VOICE ... have you defined it? Mastered it? Ignored it? Set it free?
Donald Maass wrote, "By voice, I think they mean not only a unique way of putting words together, but a unique sensibility, a distinctive way of looking at the world, an outlook that enriches an author's oeuvre" (WRITING THE BREAKOUT NOVEL, p.193).
An author's WHAT?
Oeuvre: "a substantial body of work constituting the lifework of a writer, an artist, or a composer" (from merriam-webster.com)
Calvin & Hobbes
Hobbes says "I notice your oeuvre is monochromatic," in comment to Calvin's snowman.
Click here to see some awesome Calvin & Hobbes cartoons.
Again, Maass wrote, "Voice is a natural attribute. You no more control it than you can control the color of your eyes--nor would you want to. ... To set your voice free, set your words free. Set your characters free. Most important, set your heart free. It is from the unknowable shadows of your subconscious that your stories will find their drive and from which they will draw their meaning. No one can loan you that or teach you that. Your voice is your self in the story" (WRITING THE BREAKOUT NOVEL, p.195).
So ... what do you think?
Is your oeuvre monochromatic? Is your voice distinctive?
I think this is one of the best definitions of voice I've ever heard. I'd never thought of it beyond how we phrase things, but it really is the way we and our characters look at the world.ReplyDelete
I'm going to have to ponder this concept of oeuvre, though. Interesting word...
I think it is distinctive, at least I'm told so, and the children enjoy reading my books, so there's the best recommendation ever. :0)ReplyDelete
Voice is the one aspect that has me stumped!ReplyDelete
However, of all the definitions/explanations of Voice that I've stumbled upon, this one gives me a fairly good idea of what it really is.
Thanks for the link. I shall ponder this. And also pass it on to a friend interested in this subject.ReplyDelete
It is the way you see the world, situations, and adventures. Your perspective, if you will. It adds texture to those things. It's distinct because it's you. Honestly, it's not something I think about or worry about. Mine just is.ReplyDelete
Sia McKye OVER COFFEE
Great advice on voice. IReplyDelete
I hope it is, especially since I made sure that every character has his or her own voice when the story is from his/her view point.ReplyDelete
Every time I read something about voice, I take away something different. I think it has to do with the passage of time and the continual practice of my craft. What resonates with me now wasn't my takeaway a few months ago after reading another post on voice. It's something that keeps evolving with the writer and as Maas says, finding that part of YOU that makes the story come to life.ReplyDelete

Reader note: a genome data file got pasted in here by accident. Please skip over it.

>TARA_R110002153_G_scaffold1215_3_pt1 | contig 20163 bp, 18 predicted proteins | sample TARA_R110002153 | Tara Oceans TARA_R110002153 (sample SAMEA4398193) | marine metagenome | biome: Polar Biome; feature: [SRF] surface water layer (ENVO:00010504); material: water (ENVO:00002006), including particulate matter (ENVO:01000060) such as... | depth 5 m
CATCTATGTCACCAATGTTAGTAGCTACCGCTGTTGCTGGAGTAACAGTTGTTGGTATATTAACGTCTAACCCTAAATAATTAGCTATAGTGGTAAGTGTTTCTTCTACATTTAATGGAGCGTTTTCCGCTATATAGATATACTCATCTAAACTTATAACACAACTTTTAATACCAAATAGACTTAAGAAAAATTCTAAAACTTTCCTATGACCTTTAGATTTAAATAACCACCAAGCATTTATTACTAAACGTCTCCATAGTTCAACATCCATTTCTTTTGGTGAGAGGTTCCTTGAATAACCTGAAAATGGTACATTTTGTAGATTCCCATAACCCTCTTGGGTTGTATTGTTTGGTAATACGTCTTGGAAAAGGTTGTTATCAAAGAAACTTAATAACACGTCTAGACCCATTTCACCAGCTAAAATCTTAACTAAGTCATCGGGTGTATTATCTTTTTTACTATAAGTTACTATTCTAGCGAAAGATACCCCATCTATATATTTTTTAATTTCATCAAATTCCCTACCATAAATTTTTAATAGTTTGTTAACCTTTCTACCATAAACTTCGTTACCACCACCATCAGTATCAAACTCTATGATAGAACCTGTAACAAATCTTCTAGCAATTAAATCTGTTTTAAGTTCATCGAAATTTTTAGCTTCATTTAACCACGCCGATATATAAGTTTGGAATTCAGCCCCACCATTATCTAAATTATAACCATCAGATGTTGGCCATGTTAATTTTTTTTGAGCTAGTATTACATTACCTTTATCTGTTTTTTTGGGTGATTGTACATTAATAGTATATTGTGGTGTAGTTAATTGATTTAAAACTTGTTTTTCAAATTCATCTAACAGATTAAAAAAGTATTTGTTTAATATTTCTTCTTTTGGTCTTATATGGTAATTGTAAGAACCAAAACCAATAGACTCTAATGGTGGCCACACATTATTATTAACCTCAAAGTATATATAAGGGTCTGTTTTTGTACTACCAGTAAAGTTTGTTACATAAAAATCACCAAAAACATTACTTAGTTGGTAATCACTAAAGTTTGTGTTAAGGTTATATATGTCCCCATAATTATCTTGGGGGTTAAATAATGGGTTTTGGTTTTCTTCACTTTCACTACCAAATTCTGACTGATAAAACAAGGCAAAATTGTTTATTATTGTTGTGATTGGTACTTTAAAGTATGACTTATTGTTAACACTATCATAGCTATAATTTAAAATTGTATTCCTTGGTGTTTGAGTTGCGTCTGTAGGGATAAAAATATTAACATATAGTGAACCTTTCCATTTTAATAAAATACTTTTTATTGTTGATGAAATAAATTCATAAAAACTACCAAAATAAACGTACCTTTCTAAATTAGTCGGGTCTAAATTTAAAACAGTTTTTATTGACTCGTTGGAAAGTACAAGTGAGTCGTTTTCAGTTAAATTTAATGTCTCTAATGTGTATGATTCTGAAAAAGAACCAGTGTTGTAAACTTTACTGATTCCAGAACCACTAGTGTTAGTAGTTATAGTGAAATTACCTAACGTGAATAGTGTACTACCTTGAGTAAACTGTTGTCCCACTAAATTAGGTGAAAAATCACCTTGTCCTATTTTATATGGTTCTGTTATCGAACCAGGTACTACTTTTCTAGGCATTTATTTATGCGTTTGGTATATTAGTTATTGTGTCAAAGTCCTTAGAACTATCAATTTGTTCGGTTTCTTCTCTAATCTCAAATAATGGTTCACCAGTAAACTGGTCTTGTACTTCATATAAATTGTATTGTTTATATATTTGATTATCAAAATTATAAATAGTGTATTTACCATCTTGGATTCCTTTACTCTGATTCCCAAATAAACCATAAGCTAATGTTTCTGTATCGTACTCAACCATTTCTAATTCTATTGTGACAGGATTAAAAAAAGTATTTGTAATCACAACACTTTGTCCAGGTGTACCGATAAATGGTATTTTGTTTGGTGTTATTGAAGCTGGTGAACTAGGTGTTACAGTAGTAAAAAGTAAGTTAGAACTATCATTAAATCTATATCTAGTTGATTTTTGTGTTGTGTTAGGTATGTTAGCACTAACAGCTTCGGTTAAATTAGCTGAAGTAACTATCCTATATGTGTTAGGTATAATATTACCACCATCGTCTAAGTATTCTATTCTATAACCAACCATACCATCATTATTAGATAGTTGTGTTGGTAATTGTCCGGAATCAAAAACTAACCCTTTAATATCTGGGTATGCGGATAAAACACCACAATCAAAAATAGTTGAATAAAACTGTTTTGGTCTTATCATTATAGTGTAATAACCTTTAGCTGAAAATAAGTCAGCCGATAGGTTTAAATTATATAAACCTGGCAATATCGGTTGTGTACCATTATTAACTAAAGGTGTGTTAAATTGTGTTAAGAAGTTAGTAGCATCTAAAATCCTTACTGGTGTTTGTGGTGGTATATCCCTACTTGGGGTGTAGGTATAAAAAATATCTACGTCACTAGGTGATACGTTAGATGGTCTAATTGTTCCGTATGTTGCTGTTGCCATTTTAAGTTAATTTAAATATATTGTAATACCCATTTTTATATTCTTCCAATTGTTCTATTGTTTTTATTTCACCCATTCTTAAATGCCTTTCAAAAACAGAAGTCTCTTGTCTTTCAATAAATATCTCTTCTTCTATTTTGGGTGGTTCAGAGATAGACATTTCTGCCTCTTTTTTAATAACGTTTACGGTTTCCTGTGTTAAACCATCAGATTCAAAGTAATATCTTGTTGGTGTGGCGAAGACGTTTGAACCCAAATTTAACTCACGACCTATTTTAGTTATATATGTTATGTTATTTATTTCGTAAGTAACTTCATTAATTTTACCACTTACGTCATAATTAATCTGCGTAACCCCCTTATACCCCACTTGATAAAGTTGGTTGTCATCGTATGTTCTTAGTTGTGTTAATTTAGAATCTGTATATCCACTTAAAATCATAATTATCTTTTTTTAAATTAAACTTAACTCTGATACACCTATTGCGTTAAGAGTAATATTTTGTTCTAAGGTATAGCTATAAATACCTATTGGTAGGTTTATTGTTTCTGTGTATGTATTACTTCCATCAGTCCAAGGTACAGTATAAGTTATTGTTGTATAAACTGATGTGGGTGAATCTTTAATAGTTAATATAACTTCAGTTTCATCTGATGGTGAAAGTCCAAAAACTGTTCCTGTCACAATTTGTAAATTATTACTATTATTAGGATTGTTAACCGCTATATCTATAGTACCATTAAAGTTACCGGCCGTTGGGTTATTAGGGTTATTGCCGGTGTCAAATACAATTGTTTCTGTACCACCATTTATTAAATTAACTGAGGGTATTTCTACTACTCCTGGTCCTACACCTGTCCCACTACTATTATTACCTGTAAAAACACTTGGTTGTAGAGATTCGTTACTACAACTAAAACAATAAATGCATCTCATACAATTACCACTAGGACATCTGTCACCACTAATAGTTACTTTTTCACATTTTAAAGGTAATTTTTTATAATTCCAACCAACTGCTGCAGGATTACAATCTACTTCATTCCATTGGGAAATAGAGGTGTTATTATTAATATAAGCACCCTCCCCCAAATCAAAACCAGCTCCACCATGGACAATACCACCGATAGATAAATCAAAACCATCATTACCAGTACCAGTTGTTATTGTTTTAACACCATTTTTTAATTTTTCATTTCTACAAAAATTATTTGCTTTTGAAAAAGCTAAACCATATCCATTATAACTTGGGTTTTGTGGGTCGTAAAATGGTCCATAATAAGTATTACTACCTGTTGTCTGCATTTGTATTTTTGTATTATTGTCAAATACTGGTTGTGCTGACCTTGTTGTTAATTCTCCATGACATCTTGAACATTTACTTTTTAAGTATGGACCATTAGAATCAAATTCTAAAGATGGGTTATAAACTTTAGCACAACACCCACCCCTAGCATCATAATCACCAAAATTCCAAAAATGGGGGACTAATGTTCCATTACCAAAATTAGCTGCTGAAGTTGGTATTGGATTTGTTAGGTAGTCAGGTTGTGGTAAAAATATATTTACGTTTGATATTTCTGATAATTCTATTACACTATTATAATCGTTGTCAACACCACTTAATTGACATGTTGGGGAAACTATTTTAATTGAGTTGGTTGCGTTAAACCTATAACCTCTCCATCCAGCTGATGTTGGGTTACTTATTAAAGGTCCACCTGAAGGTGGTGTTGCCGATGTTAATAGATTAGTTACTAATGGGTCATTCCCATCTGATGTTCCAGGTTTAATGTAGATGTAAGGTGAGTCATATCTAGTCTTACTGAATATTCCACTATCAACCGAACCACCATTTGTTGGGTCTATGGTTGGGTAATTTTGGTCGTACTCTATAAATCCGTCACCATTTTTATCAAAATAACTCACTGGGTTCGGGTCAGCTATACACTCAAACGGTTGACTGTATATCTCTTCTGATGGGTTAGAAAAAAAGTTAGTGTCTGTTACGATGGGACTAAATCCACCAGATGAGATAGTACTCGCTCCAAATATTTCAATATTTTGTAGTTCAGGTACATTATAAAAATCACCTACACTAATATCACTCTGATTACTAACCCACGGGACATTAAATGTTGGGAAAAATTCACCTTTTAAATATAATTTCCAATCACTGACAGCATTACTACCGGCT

I read what I wrote and I don't think so, but I have had people tell me (who know me personally) they can hear me when they're reading what I've written.ReplyDelete
Suspect I need to set more things free as I'm not entirely sure I've found my defining voice yet.ReplyDelete
I think you have to do quite a lot of writing before your 'voice' comes through. At first it seems a conglomeration of the 'how to' books and the novels you've read. It's exciting when you find your unique voice then you can hope it's in stereo not mono, lol!ReplyDelete
I hope my voice is distinctive.ReplyDelete
The Calvin and Hobbes example made me laugh. That cartoon really explains everything about human nature, politics, and now.... substantial bodies of work.
When I had my first few stories published I had a little crisis, feeling that the 'voice' in them wasn't mine but in fact the voice the stories required to be published in that market. I even considered stopping writing short stories incase I lost my 'voice' altogether! Having persevered, edited and read aloud, I can hear my 'voice' returning in my most recent stories, but I definitely think that the 'voice' I use for shorts and the 'voice' I will use when I write a novel are not the same. I think the novel 'voice' will be the true one. Interesting post - thank you!ReplyDelete
Great thoughts. Breakout Novel is one of my favorites. Love C and H too :)ReplyDelete
(my creative writing blog)
Your voice is your self in the story. I beleive it is the self that you are portraying, ie. the MC's self. Great post. I have that book too.ReplyDelete
Oops that should say believe...ReplyDelete
I love Maass's book. I've read it many times. I agree with him. I like what he said about how to develop your voice. It's very . . . freeing. :)ReplyDelete
I DO have a monochromatic oeuvre. Fortunately, it's pinkish.ReplyDelete
That's a really good way to explain it. They also say you should keep your self out of your story, but I'm not sure that's possible. Everything you write is your interpretation of the world.ReplyDelete
Love this post. Voice takes time to cultivate. It won't come automatically. I've spent countless hours trying to work on that fundamental attribute to writing. And ya know what? I'm still a work in progress. But to write is to share your voice, whatever it may be. :)ReplyDelete
I've heard the suggesting that journaling helps develop one's voice. For me, I think I've got a fairly solid voice. It's probably due to the fact that I've spent the past 4 years writing almost exclusively in 1st POV which is naturally rich in voice.ReplyDelete
gah! suggestion not suggesting...Delete
I love that quote by Maass. I don't think I've heard it before but it's a great definition. I'll have to keep it in mind. Thanks for sharing:)ReplyDelete